Continuing on with the “advice” (ish) section since I don’t know what I’m doing and I’m not a lawyer, officer, or doctor… So, not really advice, but the only real pieces of wisdom or knowledge I have that I think might maybe be worth passing on…
I feel like I had two different ideas (“just get out alive” and “you can’t be responsible for anything he does in the future, if you couldn’t get him published for what he did to you”), and they kind of amalgamated into this one idea/one post, because I sort of think they go hand in hand…
I did some advice posts on what I’ve learned throughout this ordeal, and if I knew what I knew now, what are potentially better ways to have some hope of justice afterward e.g. (trying to preserve evidence better, not giving him the benefit of the doubt (reporting him first instead of talking to him without any law enforcement present to be like, “did you hear me? Was I clear?”, etc).
Hopefully, I’ll never get into this type of situation again. (And I have learned a lot of tools in therapy that make me think I’m at least less likely to be in a situation like this with someone I know again. I think I can better recognize warning signs and might be able to remove myself from the situation early enough if anything like this happens again. (Maybe! I also know these situations sneak up on you sometimes really fast. So, i also don’t think I’m immune.)
But the one thing I think is really important to make very clear in any of these advice posts is that the number one goal is to get out of there alive.
That’s something we went over in group therapy a lot. A lot of the other survivors I met go around and around in their heads, thinking they could’ve or should’ve done more – they should’ve fought harder or screamed louder… But the running thread is that everyone was scared. And we didn’t 100% know what to do.
And the thing the group therapists told us over and over again was that the main objective was to get out alive. And we did that.
It still sucks that it happened. It still sucks to have PTSD. But as much of an uphill battle sit is to heal from that… an alive person maybe can heal. And a dead person can’t.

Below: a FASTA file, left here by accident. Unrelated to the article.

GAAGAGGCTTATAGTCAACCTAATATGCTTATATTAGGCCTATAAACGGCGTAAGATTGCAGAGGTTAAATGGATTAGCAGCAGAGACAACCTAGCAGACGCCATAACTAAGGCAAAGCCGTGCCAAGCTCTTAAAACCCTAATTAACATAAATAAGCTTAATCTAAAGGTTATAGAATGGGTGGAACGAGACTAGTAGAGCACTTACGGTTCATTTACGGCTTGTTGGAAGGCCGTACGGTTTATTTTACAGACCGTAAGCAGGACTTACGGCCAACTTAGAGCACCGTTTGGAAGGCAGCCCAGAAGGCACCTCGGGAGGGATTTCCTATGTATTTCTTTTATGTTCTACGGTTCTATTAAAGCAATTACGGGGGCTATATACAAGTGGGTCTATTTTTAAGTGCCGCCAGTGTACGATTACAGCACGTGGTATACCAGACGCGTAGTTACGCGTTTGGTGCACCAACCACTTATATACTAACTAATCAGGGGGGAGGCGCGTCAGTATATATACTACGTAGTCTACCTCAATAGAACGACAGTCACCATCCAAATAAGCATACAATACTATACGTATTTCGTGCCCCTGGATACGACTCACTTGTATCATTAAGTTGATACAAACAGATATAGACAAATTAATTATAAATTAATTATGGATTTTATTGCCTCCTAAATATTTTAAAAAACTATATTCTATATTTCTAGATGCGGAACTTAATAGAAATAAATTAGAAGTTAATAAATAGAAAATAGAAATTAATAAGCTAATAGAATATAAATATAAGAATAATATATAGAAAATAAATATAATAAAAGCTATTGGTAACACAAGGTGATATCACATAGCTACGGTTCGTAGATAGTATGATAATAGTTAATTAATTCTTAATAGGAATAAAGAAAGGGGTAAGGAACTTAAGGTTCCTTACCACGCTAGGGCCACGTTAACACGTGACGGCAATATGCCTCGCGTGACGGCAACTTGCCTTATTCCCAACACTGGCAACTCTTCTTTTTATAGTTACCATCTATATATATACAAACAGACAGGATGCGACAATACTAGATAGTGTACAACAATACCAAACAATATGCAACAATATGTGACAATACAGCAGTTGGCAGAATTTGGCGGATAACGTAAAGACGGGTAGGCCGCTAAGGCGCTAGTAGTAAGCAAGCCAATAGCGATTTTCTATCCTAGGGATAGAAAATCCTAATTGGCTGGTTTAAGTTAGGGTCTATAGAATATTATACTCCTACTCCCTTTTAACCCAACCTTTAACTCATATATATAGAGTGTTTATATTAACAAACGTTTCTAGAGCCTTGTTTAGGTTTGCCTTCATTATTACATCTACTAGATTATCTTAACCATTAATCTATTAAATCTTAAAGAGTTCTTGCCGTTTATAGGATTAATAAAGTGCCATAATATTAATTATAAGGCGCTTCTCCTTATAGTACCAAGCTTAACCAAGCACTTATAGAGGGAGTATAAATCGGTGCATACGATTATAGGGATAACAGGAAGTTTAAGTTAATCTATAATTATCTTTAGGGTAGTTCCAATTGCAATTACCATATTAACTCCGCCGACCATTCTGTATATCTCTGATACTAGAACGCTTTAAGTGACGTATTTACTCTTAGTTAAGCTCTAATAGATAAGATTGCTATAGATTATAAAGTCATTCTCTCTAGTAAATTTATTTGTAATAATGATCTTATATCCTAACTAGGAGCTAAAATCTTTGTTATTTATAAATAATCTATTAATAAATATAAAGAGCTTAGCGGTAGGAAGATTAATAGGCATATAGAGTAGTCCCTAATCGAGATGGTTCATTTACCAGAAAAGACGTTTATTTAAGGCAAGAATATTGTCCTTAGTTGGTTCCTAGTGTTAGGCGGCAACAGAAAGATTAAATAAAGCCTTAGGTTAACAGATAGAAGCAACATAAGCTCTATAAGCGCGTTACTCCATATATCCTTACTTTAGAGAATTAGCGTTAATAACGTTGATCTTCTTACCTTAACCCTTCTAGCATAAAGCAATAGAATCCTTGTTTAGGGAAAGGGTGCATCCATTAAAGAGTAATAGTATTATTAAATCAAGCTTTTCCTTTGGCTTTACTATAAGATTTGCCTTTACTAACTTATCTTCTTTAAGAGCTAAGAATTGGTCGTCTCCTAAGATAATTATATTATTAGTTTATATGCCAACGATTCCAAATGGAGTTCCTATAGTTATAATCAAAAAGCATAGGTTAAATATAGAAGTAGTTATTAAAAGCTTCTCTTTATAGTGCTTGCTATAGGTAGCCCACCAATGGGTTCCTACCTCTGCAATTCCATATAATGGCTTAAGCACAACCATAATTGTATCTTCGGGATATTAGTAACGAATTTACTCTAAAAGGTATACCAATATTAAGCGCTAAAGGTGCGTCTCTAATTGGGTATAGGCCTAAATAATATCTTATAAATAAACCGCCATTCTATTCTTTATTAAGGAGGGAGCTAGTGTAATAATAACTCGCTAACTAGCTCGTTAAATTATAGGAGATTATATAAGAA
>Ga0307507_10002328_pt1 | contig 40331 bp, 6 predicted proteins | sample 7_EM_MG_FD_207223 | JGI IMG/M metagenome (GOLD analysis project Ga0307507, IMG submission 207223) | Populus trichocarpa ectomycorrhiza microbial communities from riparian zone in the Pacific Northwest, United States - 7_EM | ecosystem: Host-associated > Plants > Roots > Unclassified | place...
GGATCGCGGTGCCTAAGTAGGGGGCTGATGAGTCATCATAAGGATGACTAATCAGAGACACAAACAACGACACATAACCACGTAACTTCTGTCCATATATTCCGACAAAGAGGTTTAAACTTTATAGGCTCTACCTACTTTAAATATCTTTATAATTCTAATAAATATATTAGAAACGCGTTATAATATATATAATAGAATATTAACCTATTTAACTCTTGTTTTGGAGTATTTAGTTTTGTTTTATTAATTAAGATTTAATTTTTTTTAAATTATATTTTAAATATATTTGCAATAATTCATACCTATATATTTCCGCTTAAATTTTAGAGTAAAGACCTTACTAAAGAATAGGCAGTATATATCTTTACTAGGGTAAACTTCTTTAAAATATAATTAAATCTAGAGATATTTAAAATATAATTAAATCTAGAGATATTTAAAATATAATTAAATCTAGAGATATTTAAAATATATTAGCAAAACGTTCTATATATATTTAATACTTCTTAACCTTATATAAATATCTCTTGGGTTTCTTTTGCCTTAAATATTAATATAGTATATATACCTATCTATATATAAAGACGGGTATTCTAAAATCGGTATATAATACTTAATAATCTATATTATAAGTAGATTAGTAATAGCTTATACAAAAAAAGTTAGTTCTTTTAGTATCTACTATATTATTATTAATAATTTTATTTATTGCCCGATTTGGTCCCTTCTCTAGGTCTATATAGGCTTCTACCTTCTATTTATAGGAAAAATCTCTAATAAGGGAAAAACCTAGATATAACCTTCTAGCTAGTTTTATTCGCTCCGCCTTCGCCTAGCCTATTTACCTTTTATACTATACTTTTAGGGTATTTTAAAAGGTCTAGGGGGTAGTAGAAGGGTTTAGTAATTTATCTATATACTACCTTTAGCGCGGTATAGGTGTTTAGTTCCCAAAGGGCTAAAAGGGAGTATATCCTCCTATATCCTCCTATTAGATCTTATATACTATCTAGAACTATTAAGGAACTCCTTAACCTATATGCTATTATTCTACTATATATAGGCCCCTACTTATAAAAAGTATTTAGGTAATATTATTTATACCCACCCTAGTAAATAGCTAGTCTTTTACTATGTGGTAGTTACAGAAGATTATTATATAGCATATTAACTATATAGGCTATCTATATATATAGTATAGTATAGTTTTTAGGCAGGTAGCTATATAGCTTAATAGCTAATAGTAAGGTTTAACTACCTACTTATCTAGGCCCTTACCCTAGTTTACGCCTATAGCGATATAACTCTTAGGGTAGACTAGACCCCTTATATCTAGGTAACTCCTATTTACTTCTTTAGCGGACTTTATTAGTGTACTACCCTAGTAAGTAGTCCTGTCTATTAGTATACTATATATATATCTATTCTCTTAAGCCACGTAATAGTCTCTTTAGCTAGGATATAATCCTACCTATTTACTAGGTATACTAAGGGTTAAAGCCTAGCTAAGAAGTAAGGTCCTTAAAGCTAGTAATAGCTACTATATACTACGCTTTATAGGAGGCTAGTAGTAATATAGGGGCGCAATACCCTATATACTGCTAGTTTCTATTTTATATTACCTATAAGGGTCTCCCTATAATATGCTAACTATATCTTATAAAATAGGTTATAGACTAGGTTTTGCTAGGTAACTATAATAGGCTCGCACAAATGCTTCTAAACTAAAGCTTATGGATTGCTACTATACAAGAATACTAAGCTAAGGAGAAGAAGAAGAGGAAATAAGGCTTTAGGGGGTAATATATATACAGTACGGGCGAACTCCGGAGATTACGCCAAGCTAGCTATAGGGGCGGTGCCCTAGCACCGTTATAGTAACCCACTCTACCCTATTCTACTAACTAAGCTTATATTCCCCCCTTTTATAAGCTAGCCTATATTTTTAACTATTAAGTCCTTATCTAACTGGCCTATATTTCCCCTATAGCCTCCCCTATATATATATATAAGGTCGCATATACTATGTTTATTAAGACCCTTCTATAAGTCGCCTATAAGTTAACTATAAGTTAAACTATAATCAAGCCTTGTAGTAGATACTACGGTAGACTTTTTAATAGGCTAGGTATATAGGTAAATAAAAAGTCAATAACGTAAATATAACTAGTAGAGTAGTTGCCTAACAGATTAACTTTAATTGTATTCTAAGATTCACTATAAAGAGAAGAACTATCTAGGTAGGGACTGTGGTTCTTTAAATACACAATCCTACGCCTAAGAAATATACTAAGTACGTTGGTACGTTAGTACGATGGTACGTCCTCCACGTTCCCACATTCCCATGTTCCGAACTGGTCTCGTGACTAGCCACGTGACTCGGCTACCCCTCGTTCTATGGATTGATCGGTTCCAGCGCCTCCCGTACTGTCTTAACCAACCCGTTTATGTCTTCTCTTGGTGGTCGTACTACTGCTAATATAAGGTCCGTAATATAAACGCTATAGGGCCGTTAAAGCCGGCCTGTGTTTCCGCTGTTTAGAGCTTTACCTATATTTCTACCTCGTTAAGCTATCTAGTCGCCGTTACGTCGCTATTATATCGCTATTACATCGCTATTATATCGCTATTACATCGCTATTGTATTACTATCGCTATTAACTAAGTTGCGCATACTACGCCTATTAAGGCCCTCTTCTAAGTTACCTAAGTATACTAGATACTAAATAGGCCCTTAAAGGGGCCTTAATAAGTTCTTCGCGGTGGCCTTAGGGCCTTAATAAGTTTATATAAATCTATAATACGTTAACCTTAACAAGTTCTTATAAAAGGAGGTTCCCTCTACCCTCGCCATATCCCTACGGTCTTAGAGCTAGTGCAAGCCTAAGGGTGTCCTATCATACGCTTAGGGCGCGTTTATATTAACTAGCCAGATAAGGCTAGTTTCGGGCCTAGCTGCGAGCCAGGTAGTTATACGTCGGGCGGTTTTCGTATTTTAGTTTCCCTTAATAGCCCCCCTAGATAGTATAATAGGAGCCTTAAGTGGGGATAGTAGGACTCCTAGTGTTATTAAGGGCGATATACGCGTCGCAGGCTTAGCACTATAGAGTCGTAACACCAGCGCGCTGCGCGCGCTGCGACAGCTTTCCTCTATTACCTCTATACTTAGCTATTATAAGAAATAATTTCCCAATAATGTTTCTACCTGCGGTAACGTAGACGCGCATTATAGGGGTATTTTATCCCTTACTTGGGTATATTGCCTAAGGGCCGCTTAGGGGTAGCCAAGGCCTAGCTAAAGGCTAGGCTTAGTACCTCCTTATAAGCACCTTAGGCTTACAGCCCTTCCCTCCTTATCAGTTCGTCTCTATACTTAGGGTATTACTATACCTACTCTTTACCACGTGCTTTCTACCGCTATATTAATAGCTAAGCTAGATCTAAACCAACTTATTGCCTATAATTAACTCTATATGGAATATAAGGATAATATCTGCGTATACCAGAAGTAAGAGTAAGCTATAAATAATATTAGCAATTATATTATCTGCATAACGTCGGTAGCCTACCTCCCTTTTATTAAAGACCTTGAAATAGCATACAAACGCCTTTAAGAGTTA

I’m not saying don’t fight. Sure, fight! Scream. Do whatever you want to do. It’s all up to you and your judgement of what’s best in the moment. But the most important thing is that you leave alive.
There are some of us who worry if we didn’t do the “right” thing and if we didn’t get “justice,” that our perpetrator might harm someone else in the future. For me, that has been one of my biggest fears. It hasn’t all just been about “justice” for the justice sake of it… It’s also, for me, been about knowing that he assaulted at least one other girl before me… knowing it’s a pattern… knowing it’s a reasonable thought to think it very sadly might happen to someone else… and being incapable to stop it.
I worry about having another women’s struggle on my conscience. It is exceptionally hard to think if I had done things “right,” maybe he’d be a registered sex offender. Maybe she could be warned. Maybe he’d never meet her if he was in jail. And on and on.
But alas, I didn’t go to the authorities soon enough. I didn’t work to preserve any evidence. (I showered immediately.) I wasn’t thinking about the long term effects of anything. I was just thinking about how to get through every next moment.
And I feel a sense of guilt in that – believing he might hurt someone else.
And it’s been one of the hardest things to let go. But I think at some point, I just have to say, “I did everything I could when I could.” I did go to the police. I went to a lawyer. I told the guy himself what he did was wrong and he should never do it to another woman. I cannot be responsible for the lives of women he might hurt.
That hurts to type because I do feel a little responsible – like somehow in knowing the truth about him, I should be able to stop it. But I can’t. And I just have to hope that he doesn’t hurt anyone else and that if he does, they can get help like I did.
I haven’t been able to fully let the burden go about women he might hurt. But my advice I’m trying to give to myself is that I am not responsible for them. I can’t be. I did what I can. I can help the world in other ways. But I can’t be responsible for his future actions…
Which leads me back to my original point.
Your job is to get out of there alive – to save yourself – whatever that means. That might mean being quiet and still. That might mean fighting back. But in that moment, your responsibility is fully to yourself. And while it might suck to feel like you weren’t a victim in the “right way” – that people may questions your actions because they “would’ve done it differently!” or somehow known exactly what to do (as they may think or say to you), remember that you were still a victim and there is no “right way” to be that. Someone did something terribly wrong to you. And you deal with that the best way you can.
Your one and simple pure job if this terrible thing happens to you is merely to get. out. alive.
And if you did that, well, then you still have a life to live. There is always hope while there is a life to live. And you did that. You got out alive. You did your job. You did it. You did it!